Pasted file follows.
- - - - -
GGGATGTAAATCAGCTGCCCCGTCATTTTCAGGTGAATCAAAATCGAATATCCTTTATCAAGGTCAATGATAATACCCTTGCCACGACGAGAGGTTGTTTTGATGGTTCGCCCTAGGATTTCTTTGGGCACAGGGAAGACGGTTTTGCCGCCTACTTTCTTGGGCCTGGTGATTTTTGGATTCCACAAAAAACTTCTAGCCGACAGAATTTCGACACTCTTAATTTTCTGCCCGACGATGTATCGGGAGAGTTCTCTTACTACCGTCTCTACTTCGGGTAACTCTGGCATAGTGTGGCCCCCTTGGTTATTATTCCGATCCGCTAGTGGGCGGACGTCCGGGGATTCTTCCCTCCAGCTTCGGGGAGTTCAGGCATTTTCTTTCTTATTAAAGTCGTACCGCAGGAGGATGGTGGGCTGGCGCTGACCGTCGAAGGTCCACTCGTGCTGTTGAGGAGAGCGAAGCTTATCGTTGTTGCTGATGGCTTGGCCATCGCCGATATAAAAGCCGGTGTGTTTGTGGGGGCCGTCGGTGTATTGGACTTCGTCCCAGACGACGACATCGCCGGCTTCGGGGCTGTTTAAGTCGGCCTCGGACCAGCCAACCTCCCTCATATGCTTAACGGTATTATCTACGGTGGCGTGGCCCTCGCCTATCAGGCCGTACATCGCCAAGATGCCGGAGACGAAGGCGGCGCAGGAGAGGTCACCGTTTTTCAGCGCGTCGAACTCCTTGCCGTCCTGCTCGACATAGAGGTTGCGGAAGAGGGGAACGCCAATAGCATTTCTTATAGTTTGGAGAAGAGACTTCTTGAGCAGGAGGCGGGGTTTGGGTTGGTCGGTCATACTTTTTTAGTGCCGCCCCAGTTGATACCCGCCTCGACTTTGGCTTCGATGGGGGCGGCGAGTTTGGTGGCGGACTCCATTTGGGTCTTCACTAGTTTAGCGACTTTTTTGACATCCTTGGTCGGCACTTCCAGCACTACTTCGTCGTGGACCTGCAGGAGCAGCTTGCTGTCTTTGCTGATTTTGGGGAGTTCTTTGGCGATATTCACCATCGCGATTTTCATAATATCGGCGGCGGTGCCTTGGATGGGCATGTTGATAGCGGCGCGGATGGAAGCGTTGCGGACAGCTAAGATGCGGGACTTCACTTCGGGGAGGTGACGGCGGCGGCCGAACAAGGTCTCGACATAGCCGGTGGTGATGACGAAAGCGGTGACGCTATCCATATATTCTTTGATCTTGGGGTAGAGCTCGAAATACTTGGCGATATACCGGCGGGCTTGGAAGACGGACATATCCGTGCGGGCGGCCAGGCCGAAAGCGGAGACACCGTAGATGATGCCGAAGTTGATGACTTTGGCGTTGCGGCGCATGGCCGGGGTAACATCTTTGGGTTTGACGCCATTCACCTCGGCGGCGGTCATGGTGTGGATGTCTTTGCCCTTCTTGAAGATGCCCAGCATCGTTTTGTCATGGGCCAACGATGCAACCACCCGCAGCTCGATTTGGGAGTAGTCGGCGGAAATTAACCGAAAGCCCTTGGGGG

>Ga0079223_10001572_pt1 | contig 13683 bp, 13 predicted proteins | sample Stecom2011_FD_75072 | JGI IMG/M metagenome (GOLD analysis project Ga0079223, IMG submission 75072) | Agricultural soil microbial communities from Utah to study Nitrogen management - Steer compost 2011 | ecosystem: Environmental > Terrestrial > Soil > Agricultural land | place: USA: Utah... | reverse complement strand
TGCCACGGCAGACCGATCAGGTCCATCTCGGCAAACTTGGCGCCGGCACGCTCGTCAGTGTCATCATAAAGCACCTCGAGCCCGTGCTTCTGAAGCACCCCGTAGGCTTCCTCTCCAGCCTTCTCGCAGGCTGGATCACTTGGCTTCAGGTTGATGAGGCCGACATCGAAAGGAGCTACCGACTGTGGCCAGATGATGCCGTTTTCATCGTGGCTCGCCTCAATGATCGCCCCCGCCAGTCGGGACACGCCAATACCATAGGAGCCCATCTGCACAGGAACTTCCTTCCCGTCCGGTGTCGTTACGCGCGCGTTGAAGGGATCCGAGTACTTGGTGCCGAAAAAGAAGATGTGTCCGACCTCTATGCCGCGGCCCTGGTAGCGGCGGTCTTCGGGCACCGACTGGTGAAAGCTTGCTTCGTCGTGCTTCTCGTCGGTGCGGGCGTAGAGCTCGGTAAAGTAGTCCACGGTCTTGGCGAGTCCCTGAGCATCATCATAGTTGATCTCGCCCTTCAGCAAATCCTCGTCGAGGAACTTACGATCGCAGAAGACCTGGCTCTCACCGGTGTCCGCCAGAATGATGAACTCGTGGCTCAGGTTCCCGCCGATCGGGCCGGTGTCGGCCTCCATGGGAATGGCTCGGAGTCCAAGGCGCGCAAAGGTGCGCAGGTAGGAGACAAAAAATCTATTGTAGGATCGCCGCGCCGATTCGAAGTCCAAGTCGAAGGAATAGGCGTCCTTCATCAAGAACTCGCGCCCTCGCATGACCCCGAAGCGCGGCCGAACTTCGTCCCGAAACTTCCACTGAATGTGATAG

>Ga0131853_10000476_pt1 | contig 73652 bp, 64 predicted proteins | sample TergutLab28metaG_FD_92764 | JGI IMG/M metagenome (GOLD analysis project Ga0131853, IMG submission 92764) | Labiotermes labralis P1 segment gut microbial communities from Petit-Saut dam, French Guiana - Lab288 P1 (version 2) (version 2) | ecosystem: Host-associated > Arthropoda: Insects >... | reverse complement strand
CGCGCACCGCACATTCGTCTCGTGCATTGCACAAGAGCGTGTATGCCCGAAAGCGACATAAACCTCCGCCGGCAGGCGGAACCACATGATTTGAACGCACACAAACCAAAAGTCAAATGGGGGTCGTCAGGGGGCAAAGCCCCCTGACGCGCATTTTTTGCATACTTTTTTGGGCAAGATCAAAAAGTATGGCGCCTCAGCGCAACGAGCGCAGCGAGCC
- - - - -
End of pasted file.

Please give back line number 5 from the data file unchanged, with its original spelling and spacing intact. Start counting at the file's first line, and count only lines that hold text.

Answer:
CGCGCACCGCACATTCGTCTCGTGCATTGCACAAGAGCGTGTATGCCCGAAAGCGACATAAACCTCCGCCGGCAGGCGGAACCACATGATTTGAACGCACACAAACCAAAAGTCAAATGGGGGTCGTCAGGGGGCAAAGCCCCCTGACGCGCATTTTTTGCATACTTTTTTGGGCAAGATCAAAAAGTATGGCGCCTCAGCGCAACGAGCGCAGCGAGCC